**QUESTION 6**

### Find the expected value of a random variable *X* having the following probability distribution:

*x*-5-10158*P*(*X* = *x*)0.110.170.280.230.110.1

### a.*E*( *X*) = 0.73

### b.*E*( *X*) = 0.86

### c.*E*( *X*) = 0.79

### d.*E*( *X*) = 1.07

**1 points **

**QUESTION 7**

### The sample space associated with an experiment is given by . The events and are mutually exclusive. Hence, the events *Ec* and *F* *c* are mutually exclusive.

### a.The statement is incorrect

### b.The statement is correct

**1 points **

**QUESTION 8**

### The scores on an Economics examination are normally distributed with a mean of 74 and a standard deviation of 11. If the instructor assigns a grade of A to 10% of the class, what is the lowest score (rounded to the nearest integer) a student may have and still obtain an A?

### a.71

### b.80

### c.82

### d.89

### e.86

**1 points **

**QUESTION 9**

### An experiment consists of tossing a coin, rolling a die, and observing the outcomes. Describe an appropriate sample space for this experiment.

### a.{( *H*, 1), ( *T*, 2), ( *H*, 3), ( *T*, 4), ( *H*, 5), ( *T*, 6), ( *T*, 1), ( *T*, 4), ( *T*, 5), ( *H*, 6)}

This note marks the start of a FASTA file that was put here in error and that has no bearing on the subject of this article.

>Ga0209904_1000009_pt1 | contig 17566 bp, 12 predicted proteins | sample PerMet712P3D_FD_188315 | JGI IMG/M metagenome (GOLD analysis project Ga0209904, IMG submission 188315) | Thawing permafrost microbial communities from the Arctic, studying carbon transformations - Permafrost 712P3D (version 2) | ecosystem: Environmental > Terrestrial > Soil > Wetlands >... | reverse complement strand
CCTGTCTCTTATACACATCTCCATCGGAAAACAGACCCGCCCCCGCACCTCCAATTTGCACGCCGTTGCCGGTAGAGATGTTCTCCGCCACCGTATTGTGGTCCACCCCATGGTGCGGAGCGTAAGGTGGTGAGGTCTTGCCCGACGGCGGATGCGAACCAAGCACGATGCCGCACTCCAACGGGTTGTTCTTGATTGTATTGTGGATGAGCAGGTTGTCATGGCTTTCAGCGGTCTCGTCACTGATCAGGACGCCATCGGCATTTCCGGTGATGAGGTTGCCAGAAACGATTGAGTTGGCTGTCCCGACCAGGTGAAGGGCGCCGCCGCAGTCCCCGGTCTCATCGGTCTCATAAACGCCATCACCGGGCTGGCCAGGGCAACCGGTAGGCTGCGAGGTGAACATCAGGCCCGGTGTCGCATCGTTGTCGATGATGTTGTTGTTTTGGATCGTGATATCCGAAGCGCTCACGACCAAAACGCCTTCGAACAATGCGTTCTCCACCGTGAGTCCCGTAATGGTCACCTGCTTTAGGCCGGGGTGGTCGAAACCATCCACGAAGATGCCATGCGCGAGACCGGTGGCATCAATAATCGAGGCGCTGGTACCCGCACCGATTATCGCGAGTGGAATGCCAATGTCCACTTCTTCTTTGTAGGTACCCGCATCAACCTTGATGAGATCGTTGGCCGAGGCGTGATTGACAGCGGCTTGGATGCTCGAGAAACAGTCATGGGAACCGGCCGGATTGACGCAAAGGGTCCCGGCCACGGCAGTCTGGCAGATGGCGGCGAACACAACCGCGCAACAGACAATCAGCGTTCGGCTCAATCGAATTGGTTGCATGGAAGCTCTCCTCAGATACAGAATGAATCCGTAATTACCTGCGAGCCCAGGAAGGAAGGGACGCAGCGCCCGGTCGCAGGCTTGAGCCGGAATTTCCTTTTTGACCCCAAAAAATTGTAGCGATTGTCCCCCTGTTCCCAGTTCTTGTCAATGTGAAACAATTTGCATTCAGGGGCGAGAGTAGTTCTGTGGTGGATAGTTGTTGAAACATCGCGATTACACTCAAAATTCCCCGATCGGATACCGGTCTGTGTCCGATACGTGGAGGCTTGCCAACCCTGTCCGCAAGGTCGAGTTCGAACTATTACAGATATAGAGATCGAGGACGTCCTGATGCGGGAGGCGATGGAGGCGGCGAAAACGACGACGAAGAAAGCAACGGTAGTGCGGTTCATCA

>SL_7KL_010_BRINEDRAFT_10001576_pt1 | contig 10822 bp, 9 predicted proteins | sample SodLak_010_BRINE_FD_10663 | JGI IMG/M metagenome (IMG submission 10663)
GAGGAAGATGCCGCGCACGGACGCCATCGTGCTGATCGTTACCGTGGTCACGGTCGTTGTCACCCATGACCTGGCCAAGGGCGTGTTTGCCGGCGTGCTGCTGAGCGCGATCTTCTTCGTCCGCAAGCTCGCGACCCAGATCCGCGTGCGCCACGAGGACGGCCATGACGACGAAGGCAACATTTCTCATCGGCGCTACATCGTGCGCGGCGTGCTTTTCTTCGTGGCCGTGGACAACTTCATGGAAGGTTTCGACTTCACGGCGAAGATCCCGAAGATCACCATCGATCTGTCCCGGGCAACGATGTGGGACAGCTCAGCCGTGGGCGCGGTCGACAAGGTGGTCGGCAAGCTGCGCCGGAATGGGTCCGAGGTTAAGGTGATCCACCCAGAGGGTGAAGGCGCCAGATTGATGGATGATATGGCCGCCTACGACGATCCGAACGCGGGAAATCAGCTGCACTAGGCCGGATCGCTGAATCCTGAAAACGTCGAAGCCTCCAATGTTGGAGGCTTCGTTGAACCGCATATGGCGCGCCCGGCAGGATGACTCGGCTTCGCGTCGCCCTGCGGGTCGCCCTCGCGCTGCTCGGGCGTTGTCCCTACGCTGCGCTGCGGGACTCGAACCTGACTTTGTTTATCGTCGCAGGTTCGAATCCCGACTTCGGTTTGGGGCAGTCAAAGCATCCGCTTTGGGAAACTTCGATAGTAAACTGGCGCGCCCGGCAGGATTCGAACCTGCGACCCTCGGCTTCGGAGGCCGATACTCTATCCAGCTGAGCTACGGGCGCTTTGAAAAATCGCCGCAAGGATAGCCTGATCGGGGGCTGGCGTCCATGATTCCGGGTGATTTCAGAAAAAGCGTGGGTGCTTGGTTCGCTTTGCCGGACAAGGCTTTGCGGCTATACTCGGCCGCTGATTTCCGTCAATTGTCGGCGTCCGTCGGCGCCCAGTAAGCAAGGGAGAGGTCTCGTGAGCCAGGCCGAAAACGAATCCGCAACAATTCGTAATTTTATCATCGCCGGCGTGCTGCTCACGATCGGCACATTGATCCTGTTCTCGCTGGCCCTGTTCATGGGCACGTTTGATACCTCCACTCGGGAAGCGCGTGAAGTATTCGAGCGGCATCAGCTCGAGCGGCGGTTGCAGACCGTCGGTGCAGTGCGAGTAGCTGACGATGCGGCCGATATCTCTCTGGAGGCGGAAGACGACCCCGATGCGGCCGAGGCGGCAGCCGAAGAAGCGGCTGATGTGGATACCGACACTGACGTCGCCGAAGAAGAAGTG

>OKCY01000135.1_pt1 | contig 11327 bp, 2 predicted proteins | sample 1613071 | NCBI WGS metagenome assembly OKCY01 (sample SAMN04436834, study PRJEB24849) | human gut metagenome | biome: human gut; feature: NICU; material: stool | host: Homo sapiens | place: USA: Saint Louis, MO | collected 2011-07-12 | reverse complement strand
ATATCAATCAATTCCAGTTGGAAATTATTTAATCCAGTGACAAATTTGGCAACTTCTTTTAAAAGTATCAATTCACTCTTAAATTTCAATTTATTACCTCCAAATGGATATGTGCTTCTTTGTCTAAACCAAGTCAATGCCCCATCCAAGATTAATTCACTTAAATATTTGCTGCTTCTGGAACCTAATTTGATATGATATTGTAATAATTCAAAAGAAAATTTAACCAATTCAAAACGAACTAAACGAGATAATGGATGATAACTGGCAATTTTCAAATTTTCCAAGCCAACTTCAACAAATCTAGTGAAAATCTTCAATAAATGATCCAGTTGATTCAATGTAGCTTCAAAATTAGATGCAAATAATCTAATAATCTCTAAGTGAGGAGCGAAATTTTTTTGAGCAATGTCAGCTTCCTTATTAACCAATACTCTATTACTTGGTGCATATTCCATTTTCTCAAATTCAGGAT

### b.{( *H*, 1), ( *H*, 2), ( *H*, 3), ( *H*, 4), ( *H*, 5), ( *H*, 6), ( *T*, 1), ( *T*, 2), ( *T*, 3), ( *T*, 4), ( *T*, 5), ( *T*, 6)}

### c.{(1, 2, 3, 4, 5, 6), ( *H, T*)}

### d.{( *H, H, H, H, H, H, T, T, T, T, T, T*, 1, 2, 3, 4, 5, 6)}

### e.{(1, *H, T*), (2, *H, T*), (3, *H, T*), (4, *H, T*), (5, *H, T*), (6, *H, T*)}

**1 points **

**QUESTION 10**

### In a lottery, 4,000 tickets are sold for $1 each. One first prize of $2,000, 1 second prize of $800, 3 third prizes of $120, and 10 consolation prizes of $12 are to be awarded. What are the expected net earnings of a person who buys one ticket?

### a. cents

### b. cents

### c. cents

### d. cents

### e. cents

**1 points **

**QUESTION 11**

### Let *Z* be the standard normal variable. Find the value of *z* if *z* satisfies .

### a.

### b.

### c.

### d.

### e.

**1 points **

**QUESTION 12**

### In ”The Numbers Game,” a state lottery, four numbers are drawn with replacement from an urn containing the digits 0-9, inclusive. Find the probability of a ticket holder having the indicated winning ticket.

All four digits in any order(including the other winning tickets)

### a.0.0024

### b.0.0017

### c.0.0004

### d.1

### e.0.0002f.0

**1 points **

**QUESTION 13**

### Suppose *X* is a normal random variable with and . Find the value of .

### a.0.8996

### b.0.8945

### c.0.8818

### d.0.9857

### e.0.9050

**1 points **

**QUESTION 14**

### The grade distribution for a certain class is shown in the table. Find the probability distribution associated with these data.